The current and future extent and impact of shallow water tables and dryland salinity is assessed across the majority of the state of Victoria. Four types of landscape have not been included, namely:
- irrigation areas of the Goulburn, Campaspe, Loddon and Murray valleys of northern Victoria and the Lake Wellington area of Gippsland
- relatively large contiguous areas of native vegetation, mostly on public land
- areas with no suitable groundwater information, which were mostly located in areas of relatively high elevation and rainfall in eastern Victoria
- metropolitan Melbourne and major regional centres.
While dryland salinity is an issue in several major regional centres, the study includes almost all of the land considered to be at potential risk from shallow water tables and dryland salinity in the State.
Area at Risk
The area predicted to be at risk from shallow saline watertables is approximately 670 000 ha. This could increase to over 3 million hectares within 50 years. Between 8% and 18% of the State?s agricultural land is predicted to fall into the high salinity risk category, with up to a further 47% in the moderate-risk category under the worst-case scenario. High-risk areas are concentrated in the Goulburn-Broken and North Central regions in northern Victoria and the Glenelg-Hopkins and Corangamite regions of southern Victoria.
More specifically, the major areas of land that are either currently affected by dryland salinity and/or are predicted to have shallow watertables are:
- the Dundas tablelands of south-west Victoria;
- parts of the western Victorian basalt plains;
- the break of slope between the uplands of the Great Dividing Range and the northern Victorian riverine plain in north-eastern and north-central Victoria;
- the middle and lower reaches of the Loddon riverine plain;
- agricultural land on the eastern fringe of the Sunset Country in north-west Victoria;
- the lower Wimmera river floodplain;
- the floodplains of the Avon and Richardson rivers; and
- coastal areas of south Gippsland.
Current salinity risk areas are based on mapping of land affected by dryland salinity at 1:25 000 scale and analysis of groundwater levels at a scale of approximately 1:250 000. Mapping was based on the nine-second digital elevation model for Victoria and work undertaken for the Murray-Darling Salinity Audit, for much of northern Victoria. Large contiguous areas of forest or woodland (mostly public land) were excluded from the analysis due to the lack of groundwater data and generally low threat of salinisation. Future salinity risk is based on current risk areas and analysis of groundwater trend information. Worst- and best-case trend values were calculated based on relatively wet and dry climatic sequences, respectively. Information on salinity risk and potential impact presented generally represents the worst-case trend scenario.
- Potential future impacts on cropping land are concentrated in the North Central and Goulburn-Broken regions, while impacts on grazing land are greatest in the Glenelg-Hopkins, Goulburn-Broken and Corangamite regions of the State.
- Potential impacts of shallow watertables and dryland salinity on physical infrastructure, particularly roads and rail, are predicted to more than double by 2050. These changes, particularly for the road network, would be expected to greatly increase the maintenance costs incurred by State and local government.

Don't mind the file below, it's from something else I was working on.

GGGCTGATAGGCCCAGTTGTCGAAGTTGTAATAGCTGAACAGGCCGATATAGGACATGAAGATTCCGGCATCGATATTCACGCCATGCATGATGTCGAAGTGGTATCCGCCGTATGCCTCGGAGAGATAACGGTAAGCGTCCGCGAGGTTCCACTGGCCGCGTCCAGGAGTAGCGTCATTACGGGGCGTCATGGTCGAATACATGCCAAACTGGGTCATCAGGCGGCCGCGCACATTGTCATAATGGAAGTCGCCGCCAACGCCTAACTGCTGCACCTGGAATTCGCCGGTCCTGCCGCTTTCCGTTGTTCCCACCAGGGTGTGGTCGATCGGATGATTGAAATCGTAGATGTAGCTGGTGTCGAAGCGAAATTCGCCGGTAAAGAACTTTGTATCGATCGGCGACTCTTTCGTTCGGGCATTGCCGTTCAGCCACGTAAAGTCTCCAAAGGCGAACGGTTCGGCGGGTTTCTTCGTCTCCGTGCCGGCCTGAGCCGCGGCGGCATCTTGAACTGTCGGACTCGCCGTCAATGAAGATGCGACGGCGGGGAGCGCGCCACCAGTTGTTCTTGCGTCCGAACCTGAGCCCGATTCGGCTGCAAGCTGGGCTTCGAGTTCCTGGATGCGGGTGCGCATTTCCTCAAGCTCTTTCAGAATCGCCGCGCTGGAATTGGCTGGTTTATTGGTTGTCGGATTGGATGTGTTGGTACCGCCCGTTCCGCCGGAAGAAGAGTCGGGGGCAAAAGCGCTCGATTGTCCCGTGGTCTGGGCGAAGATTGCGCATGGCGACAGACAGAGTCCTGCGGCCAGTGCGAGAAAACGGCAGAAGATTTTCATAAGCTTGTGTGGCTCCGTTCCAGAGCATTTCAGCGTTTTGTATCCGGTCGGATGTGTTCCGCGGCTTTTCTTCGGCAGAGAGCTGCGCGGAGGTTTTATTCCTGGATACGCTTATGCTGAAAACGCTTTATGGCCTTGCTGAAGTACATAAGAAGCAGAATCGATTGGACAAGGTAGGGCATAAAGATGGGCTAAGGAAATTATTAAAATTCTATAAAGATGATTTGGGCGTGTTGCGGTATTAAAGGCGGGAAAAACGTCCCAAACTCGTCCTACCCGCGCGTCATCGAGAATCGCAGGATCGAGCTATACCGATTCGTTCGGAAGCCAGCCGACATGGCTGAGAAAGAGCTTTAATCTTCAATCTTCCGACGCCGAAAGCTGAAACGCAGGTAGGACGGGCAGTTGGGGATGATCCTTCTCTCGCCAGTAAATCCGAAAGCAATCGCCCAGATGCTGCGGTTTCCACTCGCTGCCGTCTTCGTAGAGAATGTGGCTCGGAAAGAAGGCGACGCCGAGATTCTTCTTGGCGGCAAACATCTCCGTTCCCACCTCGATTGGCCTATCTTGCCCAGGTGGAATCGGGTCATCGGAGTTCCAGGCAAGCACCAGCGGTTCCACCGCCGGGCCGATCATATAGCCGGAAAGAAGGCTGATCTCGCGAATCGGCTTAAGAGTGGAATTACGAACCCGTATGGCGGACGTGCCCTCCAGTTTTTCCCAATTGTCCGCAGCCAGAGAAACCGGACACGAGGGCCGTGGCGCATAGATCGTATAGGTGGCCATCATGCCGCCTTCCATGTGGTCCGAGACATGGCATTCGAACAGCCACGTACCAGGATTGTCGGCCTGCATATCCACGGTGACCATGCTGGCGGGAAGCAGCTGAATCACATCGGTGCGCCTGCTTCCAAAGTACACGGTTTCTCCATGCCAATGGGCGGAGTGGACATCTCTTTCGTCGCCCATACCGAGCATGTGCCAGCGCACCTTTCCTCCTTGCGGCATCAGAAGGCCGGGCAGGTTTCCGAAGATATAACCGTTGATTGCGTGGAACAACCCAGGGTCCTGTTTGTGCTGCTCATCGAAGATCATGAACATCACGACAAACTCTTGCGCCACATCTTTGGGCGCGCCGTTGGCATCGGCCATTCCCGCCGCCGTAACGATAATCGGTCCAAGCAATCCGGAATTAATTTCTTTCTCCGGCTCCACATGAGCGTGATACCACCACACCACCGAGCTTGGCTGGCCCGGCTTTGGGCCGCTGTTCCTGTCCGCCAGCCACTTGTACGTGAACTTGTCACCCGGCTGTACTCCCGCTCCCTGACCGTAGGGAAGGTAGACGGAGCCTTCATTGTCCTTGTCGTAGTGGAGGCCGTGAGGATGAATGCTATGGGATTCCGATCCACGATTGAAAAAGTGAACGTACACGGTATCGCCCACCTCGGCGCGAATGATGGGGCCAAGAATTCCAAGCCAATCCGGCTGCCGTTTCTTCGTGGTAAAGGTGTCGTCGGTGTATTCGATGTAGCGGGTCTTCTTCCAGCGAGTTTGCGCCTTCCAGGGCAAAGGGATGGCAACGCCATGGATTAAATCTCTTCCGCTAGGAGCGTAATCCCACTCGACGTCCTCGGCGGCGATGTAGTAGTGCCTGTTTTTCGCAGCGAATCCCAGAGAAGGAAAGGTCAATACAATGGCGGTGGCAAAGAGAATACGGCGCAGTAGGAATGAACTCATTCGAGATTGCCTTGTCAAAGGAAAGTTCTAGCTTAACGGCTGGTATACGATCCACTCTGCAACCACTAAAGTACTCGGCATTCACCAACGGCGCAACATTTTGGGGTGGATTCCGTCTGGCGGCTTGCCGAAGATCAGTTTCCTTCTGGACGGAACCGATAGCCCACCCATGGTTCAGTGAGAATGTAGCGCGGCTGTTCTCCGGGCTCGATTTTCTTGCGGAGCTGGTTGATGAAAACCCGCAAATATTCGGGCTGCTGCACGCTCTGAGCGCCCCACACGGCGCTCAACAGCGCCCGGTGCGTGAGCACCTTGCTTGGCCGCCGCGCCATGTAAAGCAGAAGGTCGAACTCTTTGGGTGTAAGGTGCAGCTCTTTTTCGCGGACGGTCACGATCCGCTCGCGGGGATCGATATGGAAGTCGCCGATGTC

- Shallow watertables are predicted to increase under more than 30 000 ha of land surrounding the Ramsar wetlands of the Western District lakes during the next 20 years.
- Wetlands in the Goulburn-Broken and Corangamite regions are expected to be the most affected, with over 40% of wetlands in each region predicted (in the worst-case scenario) to be in landscapes with shallow watertables by 2050.
- The number of rare or threatened plant and animal species whose habitat is located in shallow watertable areas is expected to increase substantially: plant species from 122 to between 196 and 346, and animal species from 269 to between 317 and 485.
- A two- to three-fold increase in the length of stream or perimeter of reservoir, lake or wetland located in areas of shallow watertable is predicted over the coming 50 years. Much of the increase is predicted for the Goulburn and North Central regions, and under the worst-case trend scenario, for the Glenelg and Corangamite regions. If realised, this change would result in increased groundwater discharge to streams, greater salt wash off and increased stream salinity and salt load.
- Stream salinity increases westwards across northern Victoria (to the Avoca River). Flow-weighted salinity in the lower Loddon and Avoca Rivers either already exceeds or is predicted to exceed Murray-Darling Basin Commission benchmarks for water quality (800 and 1500 ÁS/cm).
- Management of stream salinity is perhaps the most important issue for Victoria. The issue is significant because of the State?s obligations to the Murray-Darling Basin Salinity Strategy as well as potential impacts on irrigation, urban and industrial use and on aquatic ecosystems.
- Implementation targets for the catchment management authorities will require considerable technical support to integrate the latest information from the Audit and Murray-Darling Basin salinity audits, and to set up appropriate monitoring processes.
Catchment Management Authority (CMA) regions have been used to summarise the assessment findings for Victoria.
The salinity extent component of this study is only being undertaken in the southern half of Victoria, in an area comprising the Glenelg-Hopkins, Corangamite, Wimmera, West and East Gippsland Catchment Management Authority (CMA) regions and parts of the Port Philip CaLP area. With the exception of metropolitan Melbourne, salinity extent information from the remainder of the state has been derived from other studies.